But who are these "others", the so-called folk of innovation, against whom Sunnism defines itself? We find the answer in what is possibly the oldest treatise on heresiography, the Kitāb al-Tanbīh wa l-radd ʿalā ahl al-ahwāʾ wa l-bidaʿ (كتاب التنبيه والرد على أهل الأهواء والبدع) by al-Malaṭī (d. 987).
According to al-Malaṭī, Sunnism is that which is neither Shiʿism nor Kharijism, and to a lesser extent Jahmism. As before, the criteria is passive and negatively defined: If a person does not identify as Shiʿi, nor Khārijī, nor Jahmī, then he is Sunni.
In the Seljuk period, the late eleventh and twelfth century, Sunnism takes one or more positive definitional attributes, such as:
(1) the belief in the probativeness of Quran and Sunnah;
(2) the belief in the Prophet Muḥammad as an intercessor and founding figure;
(3) a commitment to a positive theological and doctrinal articles of faith;
(4) a developed moral and legal system (fiqh);
(5) an elaborated narrative of early communal history;
(6) the emergence of pious traditions such as Sufism;
(7) the emergence of institutions for the production of Sunni legalists;
(8) a vocal opposition to non-Sunni religiosities and schools of thought.
It is also worth mentioning that the Sunnism (viz. اهل السنة) and ṣāḥib al-sunnah (صاحب السنة) was used by multiple Muslim groups and factions in the 800s and 900s CE as a polemical term—even the Shiʿah used the term for self-reference. For instance, the Ismaili philosopher and Chief Missionary, Abū Ḥātim al-Rāzī (d. 935), invoked the phrase ahl al-sunnah wa l-jamāʿah (اهل السنة والجماعة) as a self-appellation of Ismaili Muslims. It was indeed a term of prestige used across the board by many.
As a distinct religious community with the usual feats of orthopraxy and orthodoxy, Sunnism does not emerge before the eleventh century CE, as the evidence shows. Sectarian polemicists among the Shiʿah and the Khawārij would not have recognised the term Sunnism in the eleventh century as describing what later came to be known as Big Tent Sunnism, which formed post-1000s CE. While it is true that by the mid-900s CE it was becoming clearer and clearer that a new community is emerging (which we later render "Sunnism"), there is however far too much incongruence and fundamental disagreements to warrant the singular all-embracing label "Sunni".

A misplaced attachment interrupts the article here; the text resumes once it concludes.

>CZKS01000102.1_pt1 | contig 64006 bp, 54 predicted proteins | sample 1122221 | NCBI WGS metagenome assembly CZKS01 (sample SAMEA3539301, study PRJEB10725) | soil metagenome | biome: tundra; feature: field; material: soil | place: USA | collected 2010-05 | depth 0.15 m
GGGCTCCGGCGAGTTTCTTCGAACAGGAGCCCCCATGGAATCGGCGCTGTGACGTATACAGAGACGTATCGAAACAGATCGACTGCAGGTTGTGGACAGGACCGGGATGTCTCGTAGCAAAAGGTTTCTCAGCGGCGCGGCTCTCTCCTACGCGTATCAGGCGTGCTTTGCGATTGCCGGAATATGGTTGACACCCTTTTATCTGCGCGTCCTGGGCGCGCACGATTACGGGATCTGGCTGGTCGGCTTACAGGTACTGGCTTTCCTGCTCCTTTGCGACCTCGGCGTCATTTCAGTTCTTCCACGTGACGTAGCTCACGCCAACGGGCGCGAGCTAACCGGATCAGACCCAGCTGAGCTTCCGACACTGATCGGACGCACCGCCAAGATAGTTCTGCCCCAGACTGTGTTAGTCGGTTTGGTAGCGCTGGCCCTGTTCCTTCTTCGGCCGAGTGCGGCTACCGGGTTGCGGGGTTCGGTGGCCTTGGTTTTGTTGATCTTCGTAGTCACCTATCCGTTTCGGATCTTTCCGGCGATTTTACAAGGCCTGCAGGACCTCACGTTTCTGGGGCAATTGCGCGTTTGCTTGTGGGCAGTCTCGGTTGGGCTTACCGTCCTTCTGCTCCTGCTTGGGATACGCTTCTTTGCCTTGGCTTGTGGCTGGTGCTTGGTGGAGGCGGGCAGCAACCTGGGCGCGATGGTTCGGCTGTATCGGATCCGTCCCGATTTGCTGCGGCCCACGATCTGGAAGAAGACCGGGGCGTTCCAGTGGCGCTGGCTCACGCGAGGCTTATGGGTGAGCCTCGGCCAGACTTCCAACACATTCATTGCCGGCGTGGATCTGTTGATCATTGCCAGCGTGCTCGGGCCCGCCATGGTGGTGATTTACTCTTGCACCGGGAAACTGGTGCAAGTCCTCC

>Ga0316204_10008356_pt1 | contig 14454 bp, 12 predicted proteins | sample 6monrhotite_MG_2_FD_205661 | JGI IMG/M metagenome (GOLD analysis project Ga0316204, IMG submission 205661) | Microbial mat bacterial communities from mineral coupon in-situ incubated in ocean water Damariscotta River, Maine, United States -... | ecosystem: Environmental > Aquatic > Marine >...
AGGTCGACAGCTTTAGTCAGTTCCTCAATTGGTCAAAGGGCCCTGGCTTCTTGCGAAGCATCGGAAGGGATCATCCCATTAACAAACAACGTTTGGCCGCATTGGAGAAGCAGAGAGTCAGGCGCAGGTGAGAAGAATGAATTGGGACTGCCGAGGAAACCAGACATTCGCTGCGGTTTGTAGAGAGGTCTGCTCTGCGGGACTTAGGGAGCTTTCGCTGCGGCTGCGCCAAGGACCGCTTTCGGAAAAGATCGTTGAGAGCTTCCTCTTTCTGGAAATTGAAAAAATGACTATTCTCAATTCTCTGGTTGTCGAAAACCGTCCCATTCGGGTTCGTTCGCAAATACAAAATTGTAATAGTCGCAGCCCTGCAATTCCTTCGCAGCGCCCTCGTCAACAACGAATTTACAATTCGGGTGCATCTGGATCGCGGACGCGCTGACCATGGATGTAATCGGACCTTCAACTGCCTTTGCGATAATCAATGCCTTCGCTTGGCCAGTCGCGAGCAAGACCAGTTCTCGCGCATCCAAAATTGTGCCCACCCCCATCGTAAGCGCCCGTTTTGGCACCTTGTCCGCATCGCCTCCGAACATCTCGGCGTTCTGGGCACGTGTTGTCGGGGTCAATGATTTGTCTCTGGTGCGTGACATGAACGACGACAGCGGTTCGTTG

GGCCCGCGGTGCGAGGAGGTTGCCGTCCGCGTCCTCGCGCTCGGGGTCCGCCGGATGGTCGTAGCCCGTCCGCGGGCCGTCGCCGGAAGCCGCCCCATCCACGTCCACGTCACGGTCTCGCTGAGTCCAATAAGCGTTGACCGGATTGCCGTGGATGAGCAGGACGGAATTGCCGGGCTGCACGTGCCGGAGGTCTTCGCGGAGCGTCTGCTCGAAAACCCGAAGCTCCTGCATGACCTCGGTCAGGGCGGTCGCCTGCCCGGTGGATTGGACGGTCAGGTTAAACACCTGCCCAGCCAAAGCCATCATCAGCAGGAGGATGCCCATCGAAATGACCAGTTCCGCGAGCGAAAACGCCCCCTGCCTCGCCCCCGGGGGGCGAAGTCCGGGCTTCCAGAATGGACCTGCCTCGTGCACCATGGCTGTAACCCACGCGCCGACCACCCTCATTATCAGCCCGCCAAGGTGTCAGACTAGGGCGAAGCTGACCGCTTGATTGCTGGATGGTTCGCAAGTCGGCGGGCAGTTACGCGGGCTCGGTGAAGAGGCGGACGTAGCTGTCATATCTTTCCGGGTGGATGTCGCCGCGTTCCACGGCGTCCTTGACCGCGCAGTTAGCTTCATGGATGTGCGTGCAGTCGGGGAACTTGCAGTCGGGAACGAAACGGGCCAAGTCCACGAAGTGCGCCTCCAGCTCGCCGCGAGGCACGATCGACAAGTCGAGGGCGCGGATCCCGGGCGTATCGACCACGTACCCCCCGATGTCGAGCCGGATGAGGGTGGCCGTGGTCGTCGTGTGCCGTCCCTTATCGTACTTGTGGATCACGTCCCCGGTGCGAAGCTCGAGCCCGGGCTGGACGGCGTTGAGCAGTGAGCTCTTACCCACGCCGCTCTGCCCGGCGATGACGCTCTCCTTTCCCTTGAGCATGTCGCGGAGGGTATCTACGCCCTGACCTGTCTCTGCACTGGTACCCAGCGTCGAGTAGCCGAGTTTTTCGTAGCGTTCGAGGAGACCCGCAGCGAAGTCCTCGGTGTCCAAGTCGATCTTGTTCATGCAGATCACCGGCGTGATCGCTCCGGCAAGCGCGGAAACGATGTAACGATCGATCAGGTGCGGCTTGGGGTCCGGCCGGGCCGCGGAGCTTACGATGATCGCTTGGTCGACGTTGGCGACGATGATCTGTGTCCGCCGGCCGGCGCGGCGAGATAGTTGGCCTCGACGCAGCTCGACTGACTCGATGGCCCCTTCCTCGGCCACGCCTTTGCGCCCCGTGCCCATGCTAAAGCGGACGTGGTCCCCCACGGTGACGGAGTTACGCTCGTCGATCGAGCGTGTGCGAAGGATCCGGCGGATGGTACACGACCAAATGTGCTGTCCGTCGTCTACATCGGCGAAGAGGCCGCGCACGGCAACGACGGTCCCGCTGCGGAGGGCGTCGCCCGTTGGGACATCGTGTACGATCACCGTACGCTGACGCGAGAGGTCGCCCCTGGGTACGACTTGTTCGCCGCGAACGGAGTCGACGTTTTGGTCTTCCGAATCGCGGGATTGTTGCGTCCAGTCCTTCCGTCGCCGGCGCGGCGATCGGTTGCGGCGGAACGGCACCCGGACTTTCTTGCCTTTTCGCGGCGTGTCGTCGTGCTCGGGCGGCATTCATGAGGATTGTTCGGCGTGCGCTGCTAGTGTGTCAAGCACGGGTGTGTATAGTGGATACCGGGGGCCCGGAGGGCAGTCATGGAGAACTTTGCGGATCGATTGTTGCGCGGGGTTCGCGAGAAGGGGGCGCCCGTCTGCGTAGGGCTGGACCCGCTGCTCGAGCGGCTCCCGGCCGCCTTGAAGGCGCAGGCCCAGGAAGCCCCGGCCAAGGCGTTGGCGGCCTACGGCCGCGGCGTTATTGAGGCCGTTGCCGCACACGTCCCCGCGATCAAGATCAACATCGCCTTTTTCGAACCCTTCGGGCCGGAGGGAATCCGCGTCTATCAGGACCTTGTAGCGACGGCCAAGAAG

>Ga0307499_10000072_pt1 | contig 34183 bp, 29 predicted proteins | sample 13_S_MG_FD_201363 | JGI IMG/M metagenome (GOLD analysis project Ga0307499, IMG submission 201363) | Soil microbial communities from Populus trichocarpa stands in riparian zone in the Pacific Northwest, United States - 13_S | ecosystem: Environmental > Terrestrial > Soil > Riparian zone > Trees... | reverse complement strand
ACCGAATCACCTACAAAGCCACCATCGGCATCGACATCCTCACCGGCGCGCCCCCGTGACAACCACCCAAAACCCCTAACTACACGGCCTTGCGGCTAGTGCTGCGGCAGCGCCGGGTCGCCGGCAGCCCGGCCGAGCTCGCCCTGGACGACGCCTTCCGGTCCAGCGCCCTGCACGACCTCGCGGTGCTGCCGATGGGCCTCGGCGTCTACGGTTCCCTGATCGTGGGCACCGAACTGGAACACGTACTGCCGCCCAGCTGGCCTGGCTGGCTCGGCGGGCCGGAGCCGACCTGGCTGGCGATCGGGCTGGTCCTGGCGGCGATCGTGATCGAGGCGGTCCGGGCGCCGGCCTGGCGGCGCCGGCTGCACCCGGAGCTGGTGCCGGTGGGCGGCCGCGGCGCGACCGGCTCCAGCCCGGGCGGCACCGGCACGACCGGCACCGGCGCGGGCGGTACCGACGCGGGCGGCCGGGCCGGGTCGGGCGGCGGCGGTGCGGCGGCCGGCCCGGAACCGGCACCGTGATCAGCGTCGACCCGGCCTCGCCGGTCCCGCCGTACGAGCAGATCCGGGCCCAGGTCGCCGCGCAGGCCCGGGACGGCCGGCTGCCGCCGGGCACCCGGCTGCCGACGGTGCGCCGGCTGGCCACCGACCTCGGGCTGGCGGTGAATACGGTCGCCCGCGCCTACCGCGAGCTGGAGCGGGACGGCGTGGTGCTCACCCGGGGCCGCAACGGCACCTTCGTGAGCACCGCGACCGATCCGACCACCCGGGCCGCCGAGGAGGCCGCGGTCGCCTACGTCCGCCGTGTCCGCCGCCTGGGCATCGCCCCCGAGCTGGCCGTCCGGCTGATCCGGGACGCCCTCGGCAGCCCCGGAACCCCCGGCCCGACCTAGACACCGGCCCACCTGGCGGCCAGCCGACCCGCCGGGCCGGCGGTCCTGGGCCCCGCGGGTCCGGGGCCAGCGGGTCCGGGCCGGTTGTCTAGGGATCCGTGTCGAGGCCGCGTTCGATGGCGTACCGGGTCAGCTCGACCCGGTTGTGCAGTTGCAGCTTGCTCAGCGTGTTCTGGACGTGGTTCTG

Perhaps some might point to the Kitāb al-Taḥrīsh by the Muʿtazili Ḍirār b. ʿAmr al-Ghaṭafānī al-Kūfī (d. c. 815) to counter the later emergence thesis, arguing in the process that the author speaks of a relatively demarcated "proto-Sunni" community or religious identity of some sorts. However, as a matter of fact, Ḍirār does not speak of a conceptual unity of beliefs that would amount to the Sunnism of later times. He does predicate the label ṣaḥib al-sunnah صاحب السنة to a small group in Kufa known for the loyalty to Abū Bakr, ʿUmar, and ʿUthmān. Beyond that, Ḍirār does not hint of a clear-cut, or relatively demarcated community with their own orthopraxy and orthodoxy. The factions, or religious communities, that are mentioned specifically by Ḍirār are the Shiʿah, the Murjiʾah, the Jahmiyyah, the Muʿtazilah, and the Ḥashawiyyah. The "Sunnis" are conspicuously absent. For Ḍirār, the ṣāḥib al-sunnah does not belong to a religious community per se, rather it describes a praxis adopted by more than one group. This is not to say that the proto-Sunnis of the late eight century CE lacked a theology, or theological commitments of some nature, for most early factions, groups, tendencies, etc., held to some religious beliefs that set them apart from others; however, to speak of a theology proper would require considerable amount of evidence, and a lengthy conversation that is beyond the scope of a brief blog entry.